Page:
Introduction: Simple DIY Magnetic Stirrer
This instructables is to show how to build your own magnetic stirrer from parts you may have at home.
This one was built to mix E-cigarette vape juice. You could use it to stir almost any liquids, so it can be used for mixing vape juice, mixing for cooking, or in a chemistry lab.
About 30 minutes
Drill and drill bits
diagonal cutters or strong scissors
[optional] soldering iron and solder
[optional] adjustable crescent wrench
Project box (some sort of container)
12VDC Computer case fan
12VDC power supply
16 gauge wire
SPST switch (optionally illuminated)
Potentiometer and knob
Superglue (or other strong contact adhesive)
Hard drive magnet
Female blade connectors (as needed)
Wire nut (as needed)
[optional] Rubber feet (so the box doesn't walk)
[optional] Fuse (safety says always use a fuse!)
Possible parts sources:
Almost all of this is out of my junk box.
Box - anything square(ish) and preferably plastic in case something comes loose. I used a 8x6x3" Radio Shack project box, which costs $9.
12VDC computer fan. That is a fan from a donated (junk) computer. You can use a case fan or power supply fan. The power requirements should be marked. The one shown is a Cooler Master PL12S12L, 12VDC 0.13A that spins at 2000 RPM. Similar fans at TigerDirect can cost about $10.
12VDC power supply. It must output more than the rating of the fan. I found this one in my junk box. It's 12VDC 1.2A. If you don't have one, ask around. Any respectable geek has a box full of these. If you can't find one, they can be bought for about $15.
16 gauge wire. You can grab this from anywhere. I prefer to color code so I don't get confused. Worst case, you can use part of the wire from the power supply.
Red = positive
Black = negative
Blue = special (negative for switch light)
SPST switch. It can be almost any switch, as long as it's rated for 12V and at least the amps of the power supply. This one uses a round hole and has a nut, which is simpler to install. You can use a small automotive switch, or a power switch from something else (like a power supply). This switch is rated for 12V @ 30A from RadioShack and would cost $4.49. If you buy a switch, make sure it doesn't say "momentary", unless you want to hold the button the whole time it's running. You can use other switches (SPDP, DPDP, etc). They just have extra poles you won't use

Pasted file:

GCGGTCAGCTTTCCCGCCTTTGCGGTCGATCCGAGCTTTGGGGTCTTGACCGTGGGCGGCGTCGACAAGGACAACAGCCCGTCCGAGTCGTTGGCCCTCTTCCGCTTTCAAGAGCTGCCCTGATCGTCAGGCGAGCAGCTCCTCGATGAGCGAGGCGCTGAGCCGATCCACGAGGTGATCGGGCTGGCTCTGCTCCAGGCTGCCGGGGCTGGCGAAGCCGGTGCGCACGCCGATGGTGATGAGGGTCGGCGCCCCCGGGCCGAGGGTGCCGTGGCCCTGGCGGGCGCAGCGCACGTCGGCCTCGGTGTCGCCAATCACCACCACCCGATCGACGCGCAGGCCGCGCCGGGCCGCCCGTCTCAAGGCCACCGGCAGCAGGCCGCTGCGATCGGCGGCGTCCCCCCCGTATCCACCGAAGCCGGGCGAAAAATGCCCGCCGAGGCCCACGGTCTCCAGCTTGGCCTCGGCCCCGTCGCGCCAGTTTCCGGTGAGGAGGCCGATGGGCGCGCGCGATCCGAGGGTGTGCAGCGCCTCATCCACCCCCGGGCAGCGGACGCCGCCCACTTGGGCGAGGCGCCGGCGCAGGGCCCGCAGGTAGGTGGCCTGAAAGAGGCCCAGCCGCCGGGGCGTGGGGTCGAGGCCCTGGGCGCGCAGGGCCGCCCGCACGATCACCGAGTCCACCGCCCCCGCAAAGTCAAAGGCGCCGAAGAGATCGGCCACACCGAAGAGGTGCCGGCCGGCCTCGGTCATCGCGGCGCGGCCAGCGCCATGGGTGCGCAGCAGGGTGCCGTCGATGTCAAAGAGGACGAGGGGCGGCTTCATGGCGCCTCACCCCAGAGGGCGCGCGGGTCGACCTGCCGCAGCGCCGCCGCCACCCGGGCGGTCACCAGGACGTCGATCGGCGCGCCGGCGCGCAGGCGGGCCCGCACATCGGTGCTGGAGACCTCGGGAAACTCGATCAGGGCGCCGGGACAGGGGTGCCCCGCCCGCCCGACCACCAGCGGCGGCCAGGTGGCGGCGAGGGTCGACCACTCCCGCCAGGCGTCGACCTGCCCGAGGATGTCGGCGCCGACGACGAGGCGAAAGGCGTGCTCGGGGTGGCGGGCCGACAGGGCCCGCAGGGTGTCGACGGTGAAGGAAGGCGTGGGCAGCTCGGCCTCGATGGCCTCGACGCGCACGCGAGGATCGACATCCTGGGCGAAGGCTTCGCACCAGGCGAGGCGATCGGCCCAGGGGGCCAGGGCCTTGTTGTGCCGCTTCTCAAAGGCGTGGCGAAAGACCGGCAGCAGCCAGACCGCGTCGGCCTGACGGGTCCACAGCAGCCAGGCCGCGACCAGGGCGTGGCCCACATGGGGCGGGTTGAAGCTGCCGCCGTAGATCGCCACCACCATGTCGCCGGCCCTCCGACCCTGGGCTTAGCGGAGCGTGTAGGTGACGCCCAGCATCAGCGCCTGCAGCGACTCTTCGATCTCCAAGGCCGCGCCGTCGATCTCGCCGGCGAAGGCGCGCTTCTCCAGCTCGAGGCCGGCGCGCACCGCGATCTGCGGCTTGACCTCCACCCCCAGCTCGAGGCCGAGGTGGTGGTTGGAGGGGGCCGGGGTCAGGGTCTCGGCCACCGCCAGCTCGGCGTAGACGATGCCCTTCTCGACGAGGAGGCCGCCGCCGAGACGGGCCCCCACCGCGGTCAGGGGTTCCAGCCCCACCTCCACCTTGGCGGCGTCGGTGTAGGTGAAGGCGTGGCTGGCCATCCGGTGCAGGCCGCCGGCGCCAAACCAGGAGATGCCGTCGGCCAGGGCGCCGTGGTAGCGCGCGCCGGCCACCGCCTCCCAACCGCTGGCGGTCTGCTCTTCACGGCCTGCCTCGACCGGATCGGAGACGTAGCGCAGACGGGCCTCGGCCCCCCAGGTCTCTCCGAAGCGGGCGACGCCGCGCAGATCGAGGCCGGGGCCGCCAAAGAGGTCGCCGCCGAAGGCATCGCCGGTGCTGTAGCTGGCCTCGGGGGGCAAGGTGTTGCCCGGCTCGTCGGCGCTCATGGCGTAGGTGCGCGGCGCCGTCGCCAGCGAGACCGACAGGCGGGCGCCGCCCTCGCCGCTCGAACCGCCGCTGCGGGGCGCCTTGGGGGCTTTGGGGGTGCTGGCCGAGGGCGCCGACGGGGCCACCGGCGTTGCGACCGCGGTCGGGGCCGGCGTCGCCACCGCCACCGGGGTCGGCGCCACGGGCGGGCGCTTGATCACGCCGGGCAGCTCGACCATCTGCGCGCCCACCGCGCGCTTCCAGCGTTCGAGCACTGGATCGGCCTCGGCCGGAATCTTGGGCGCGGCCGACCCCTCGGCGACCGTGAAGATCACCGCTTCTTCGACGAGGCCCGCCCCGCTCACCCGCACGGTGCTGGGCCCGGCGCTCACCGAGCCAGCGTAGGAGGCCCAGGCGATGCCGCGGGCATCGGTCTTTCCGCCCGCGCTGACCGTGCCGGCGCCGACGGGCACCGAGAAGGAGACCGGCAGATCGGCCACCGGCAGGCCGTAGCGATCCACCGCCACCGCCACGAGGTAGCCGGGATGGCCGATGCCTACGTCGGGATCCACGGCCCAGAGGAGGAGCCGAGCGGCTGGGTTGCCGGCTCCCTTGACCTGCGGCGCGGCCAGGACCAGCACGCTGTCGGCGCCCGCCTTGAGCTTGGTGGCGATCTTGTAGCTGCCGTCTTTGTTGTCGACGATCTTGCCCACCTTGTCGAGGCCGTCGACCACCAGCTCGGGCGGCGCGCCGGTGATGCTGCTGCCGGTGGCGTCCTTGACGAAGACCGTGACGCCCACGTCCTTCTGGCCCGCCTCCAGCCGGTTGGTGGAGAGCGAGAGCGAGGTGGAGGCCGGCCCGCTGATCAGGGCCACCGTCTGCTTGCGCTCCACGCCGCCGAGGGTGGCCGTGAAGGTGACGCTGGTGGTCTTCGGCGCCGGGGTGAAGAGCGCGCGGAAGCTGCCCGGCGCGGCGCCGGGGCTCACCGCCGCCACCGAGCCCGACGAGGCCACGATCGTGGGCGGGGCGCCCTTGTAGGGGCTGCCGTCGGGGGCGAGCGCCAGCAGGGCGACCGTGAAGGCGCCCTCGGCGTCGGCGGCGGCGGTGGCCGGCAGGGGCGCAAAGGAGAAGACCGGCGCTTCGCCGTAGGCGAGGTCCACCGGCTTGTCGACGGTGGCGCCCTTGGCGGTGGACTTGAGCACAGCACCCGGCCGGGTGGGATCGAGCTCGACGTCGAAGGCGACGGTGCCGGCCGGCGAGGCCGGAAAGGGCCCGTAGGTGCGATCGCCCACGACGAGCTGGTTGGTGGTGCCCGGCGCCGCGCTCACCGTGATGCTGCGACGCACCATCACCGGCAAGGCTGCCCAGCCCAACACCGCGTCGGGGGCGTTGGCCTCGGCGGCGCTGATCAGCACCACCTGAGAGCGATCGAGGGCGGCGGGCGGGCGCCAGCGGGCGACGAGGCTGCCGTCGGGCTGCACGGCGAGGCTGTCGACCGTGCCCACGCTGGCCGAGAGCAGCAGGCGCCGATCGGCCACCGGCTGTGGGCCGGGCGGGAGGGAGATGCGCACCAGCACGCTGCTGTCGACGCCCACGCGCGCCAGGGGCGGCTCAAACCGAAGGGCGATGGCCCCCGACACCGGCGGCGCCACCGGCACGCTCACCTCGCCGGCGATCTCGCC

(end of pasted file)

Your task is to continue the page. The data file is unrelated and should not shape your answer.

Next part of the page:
Rheostat/Potentiometer and knob. This is to be able to adjust the speed. You can source this from almost anything with a knob (volume knob, tuner, etc), as long as it can handle the power. The knob is optional, but looks better. This is a 25 ohm, 3watt rheostat from Radio Shack that costs $4.49. For this fan, we need to handle 1.56W Volts * Amps = Watts , so 12V * 0.16A = 1.56W . You can probably find a better potentiometer and use resistors as needed to get other speeds.
Stir Bar / Flea. This is the little white thing that spins. I couldn't find any locally. We got a 7 pack for $8 on Amazon. I recommend a variety of sizes. The size of the flea is significant to how fast the mixture spins. I used a fairly large one for the demonstration videos.
Hard drive magnet (or neodymium magnets bar magnet from the hardware store). To extract it from a hard drive will be a little (fun) work. Hard drives use Phillips, Torx, or Security Torx screws. There's always one (or more) under a sticker Sometimes it's faster/easier/more fun to use a hammer and chisel. You're going to destroy the drive anyways. The two magnets are on the back part of the arm. They are going to be difficult to separate. You can't pull them apart, but you can twist and slide them apart by hand. Don't get your fingers between them.
Connectors, fuse, feet. most people have these in their junk box. If not, you can get them cheap from auto parts stores, home improvement stores, or Radio Shack. Or ask your friends.
If you buy everything new, it will cost you around $50, which is cheaper than a commercial magnetic stirrer would cost. In my case, it was $8 because I had the rest of it laying around.
This instructable assumes you know something about basic electronics. I won't go into detail about how to solder or make connections. For what we're doing, it's very simple. You'll notice I used both connectors and solder. That's up to whoever builds it.
Disclaimer: By reading and/or using these instructions, you take on all liability for anything that may happen.
Step 1: Layout